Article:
The High Court at New Delhi
Judgment delivered on: November 12, 2021
The plaintiff of the case is a known alcoholic beverage manufacturer whose products with numerous fruit essences are sold under the mark “BREEZER”. Whereas, defendants are also a beverage manufacturer but majorly fruit-based that is non-alcoholic and sells it under the name “FREEZ Mix”. The present suit of trademark infringement and passing off has been filed by Bacardi (Plaintiff) against Bahety (Defendant). It was alleged that the defendant has been using the mark “FREEZE” and wordmark “FREEZMIX” in such a manner that it explicitly infringes the registered word mark along with the shape mark of the plaintiff. As a result, the plaintiff filed for an injunction against the defendant’s product.
- Whether the defendants’ mark constitutes an infringement of the plaintiff’s registered trademarks.
- Whether injunction shall be granted.
Section 9(3), Section 28(1) Section 29 and Section 31(1) of the Trade Marks Act, 1999 (‘Act’).
The counsels appearing on behalf of the plaintiff presented five-fold contentions majorly. Firstly, the defendants’ action of continuing usage of the device mark “FREEZ” even after failing to secure its registration. It was claimed that they persisted in infringing the plaintiff’s trademark even after a month of receiving a desist notice. The second contention that was presented was related to the similarity between the shapes of the bottles which both parties manufacture. It was submitted that the defendants copied the varied features of the bottle that the plaintiff manufactures. Thirdly, the factor of colour, as the flavour of the plaintiff’s beverage and the colour of the bottle are in correspondence, it was contended that the same is being followed by the defendants.
Further, it was asserted that there was a phonetic and visual similarity between the mark “BREEZER” and “FREEZE”. It was claimed that the word “mix” in the mark “FREEZ mix” are written in a non-discernible manner which is challenging to identify and is not visible in an instance. Indicatively, it seems like an intentional attempt to jeopardize the plaintiff’s goodwill.
Lastly, the counsels contended that the defendants have deliberately designed their product in an almost similar manner to deviate and create confusion among the consumers. As a result, this would lead to a misconception among the consumers to believe that there is an association between the products.
The counsels appearing on behalf of defendants highlighted Section 9(3) and stated that the Act bars the registration of the bottle’s shape as a trademark because the same is familiar to the business. Thus, mere similarity in shape does not constitute a case of trademark infringement.
Further, the counsels denied the claim of any visual or phonetic similarity between the logo. It was pointed that the term “BREEZER” consists of two syllables, whereas “FREEZ” includes only one syllable. Also, it was submitted that the place of selling and the targeted consumers for both the products are entirely different as the plaintiff’s product is an alcoholic beverage and the defendant’s product is non-alcoholic.
Moreover, countering the claim of colour similarity, the counsels’ responded that the plaintiff’s product uses all the seven primary colours, and hence, there stands no claim on its exclusivity. Therefore, the trade dress and the products of both the parties are entirely different and could not be claimed as confusing to one another.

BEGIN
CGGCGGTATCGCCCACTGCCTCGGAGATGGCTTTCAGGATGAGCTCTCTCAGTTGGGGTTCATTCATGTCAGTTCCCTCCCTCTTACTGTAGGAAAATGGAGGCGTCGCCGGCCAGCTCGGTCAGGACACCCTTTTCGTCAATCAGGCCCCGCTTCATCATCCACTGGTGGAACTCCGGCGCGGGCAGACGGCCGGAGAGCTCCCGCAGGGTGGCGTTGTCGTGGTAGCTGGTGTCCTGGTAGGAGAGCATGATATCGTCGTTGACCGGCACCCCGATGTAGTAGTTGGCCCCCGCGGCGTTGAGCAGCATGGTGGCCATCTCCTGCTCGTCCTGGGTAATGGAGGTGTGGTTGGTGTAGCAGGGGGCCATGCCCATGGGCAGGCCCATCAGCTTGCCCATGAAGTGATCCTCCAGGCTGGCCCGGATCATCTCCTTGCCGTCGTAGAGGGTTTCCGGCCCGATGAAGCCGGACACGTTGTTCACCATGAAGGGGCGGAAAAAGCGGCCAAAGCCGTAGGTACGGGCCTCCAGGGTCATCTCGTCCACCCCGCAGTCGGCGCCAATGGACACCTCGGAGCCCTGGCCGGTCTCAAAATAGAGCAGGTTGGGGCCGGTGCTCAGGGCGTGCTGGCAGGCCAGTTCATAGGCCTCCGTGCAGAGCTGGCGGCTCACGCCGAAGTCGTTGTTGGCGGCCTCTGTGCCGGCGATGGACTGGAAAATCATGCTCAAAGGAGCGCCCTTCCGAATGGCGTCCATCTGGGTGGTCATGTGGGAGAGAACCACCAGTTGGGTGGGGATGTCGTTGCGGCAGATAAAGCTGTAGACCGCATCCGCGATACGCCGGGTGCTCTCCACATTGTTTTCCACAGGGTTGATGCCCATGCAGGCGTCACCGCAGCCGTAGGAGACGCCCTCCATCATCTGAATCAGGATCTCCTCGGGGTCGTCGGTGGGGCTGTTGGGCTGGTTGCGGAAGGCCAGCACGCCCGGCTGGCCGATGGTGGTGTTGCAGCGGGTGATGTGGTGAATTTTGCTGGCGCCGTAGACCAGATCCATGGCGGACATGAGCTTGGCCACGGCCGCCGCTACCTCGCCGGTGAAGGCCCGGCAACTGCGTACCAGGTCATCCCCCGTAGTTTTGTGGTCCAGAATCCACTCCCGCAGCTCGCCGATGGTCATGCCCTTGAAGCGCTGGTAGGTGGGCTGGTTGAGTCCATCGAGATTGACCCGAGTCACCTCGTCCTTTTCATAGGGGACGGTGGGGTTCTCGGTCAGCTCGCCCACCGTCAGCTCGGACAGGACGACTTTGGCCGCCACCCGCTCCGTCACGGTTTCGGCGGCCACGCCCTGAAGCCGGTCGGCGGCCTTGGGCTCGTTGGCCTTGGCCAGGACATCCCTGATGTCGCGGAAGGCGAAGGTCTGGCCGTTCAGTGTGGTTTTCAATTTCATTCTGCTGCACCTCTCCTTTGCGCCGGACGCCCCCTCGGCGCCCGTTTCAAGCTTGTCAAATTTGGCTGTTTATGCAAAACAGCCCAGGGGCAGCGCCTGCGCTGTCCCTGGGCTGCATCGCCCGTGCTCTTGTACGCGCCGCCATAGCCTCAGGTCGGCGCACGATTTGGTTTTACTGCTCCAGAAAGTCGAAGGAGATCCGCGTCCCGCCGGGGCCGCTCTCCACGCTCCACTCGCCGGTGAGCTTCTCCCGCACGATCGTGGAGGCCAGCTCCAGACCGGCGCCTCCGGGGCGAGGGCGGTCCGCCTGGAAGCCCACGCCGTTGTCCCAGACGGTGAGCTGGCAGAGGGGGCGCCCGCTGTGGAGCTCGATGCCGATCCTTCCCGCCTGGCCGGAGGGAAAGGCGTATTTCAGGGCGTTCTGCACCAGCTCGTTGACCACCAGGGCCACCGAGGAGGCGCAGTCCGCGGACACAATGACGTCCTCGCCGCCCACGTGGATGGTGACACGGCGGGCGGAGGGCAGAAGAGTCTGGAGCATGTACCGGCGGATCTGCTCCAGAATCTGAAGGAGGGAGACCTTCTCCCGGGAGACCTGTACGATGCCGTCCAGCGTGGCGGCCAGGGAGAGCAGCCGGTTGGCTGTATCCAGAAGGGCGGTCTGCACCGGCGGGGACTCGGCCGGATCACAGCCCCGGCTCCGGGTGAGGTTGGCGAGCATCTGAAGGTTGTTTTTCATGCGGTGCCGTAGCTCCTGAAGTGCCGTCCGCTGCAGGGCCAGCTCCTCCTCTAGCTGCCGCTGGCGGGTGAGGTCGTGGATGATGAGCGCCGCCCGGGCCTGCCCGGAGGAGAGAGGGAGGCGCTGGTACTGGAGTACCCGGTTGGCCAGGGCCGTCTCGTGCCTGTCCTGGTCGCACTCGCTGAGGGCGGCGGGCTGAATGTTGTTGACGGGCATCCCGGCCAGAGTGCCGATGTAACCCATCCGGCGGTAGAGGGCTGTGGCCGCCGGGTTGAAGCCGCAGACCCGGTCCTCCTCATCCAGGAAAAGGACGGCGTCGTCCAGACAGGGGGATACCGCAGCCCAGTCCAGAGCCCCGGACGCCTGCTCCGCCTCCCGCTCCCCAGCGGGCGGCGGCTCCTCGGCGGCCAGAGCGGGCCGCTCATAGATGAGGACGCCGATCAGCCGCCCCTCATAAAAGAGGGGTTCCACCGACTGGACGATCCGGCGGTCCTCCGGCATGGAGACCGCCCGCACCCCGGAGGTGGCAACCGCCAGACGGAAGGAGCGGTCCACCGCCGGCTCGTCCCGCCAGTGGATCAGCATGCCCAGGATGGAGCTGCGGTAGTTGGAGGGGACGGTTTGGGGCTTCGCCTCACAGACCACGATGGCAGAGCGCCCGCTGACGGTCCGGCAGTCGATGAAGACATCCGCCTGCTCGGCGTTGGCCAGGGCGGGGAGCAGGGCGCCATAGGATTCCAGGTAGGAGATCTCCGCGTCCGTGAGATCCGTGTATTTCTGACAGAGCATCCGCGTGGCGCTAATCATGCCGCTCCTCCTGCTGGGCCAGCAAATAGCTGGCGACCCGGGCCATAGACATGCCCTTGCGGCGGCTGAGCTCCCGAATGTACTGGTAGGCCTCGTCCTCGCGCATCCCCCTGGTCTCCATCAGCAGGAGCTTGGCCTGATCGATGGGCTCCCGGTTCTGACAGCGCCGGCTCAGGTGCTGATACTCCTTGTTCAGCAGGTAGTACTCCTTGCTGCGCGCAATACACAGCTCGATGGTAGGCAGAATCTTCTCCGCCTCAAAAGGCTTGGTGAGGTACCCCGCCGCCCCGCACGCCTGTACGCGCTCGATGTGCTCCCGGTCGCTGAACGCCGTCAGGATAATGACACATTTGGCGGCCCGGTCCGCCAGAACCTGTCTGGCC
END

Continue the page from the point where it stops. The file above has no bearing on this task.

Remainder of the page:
Observations of the Court
The fact that despite the defendants being aware of the plaintiff’s registered trademark did not seek for the revocation of its mark was observed to be unjust. On the other hand, as the plaintiff has registered the “shape mark” and the word mark “BREEZER” u/s 31(1), it does provide exclusivity to use the same. As a result, the court observed that if any party uses the shape which is deceptively similar to the plaintiff’s product and has the tendency to confuse the public, then it does lead to infringement as according to Section 29(2)(b) of the Act.
Hon’ble J. Hari Shankar observed that though the defendants registered for the word mark “FREEZEMIX”, but herein the word “FREEZE” is majorly depicted to the public in inexplicably large letters with the word “mix” written in comparatively much smaller letters. This, in particular, cannot be believed to not have caused any confusion among the mark of both parties. Thus, it was stated that the same tends to portray an association between the plaintiff and the defendants.
Hence, by virtue of Section 29(2), it was stated that the defendant’s mark is likely to cause confusion among the public; further, by relying on the judgment Amritdhara Pharmacy v. Satya Deo Gupta, it was quoted that “when the test of phonetic similarity is applied, then in such case one shall compare the marks for the viewpoint of a person of imperfect recollection, and not one who is familiar with the marks”. Conclusively, the court found a phonetic similarity and observed the defendants had adopted a trade dress similar to that of the plaintiff.
It was concluded that there was a deliberate attempt on the part of Bahety Overseas to establish such a trademark that resembles Bacardi’s. The court observed a similarity in the marks as well as in the designs, which tended to lead an unfamiliar customer to presume that there exists an association between the two marks. Hence, the court granted an interlocutory injunction in the plaintiff’s favor and restrained the defendants to further use the mark “FREEZE mix” and associated trade dress. The injunction shall remain in force till further order.
 AIR 1963 SC 449 15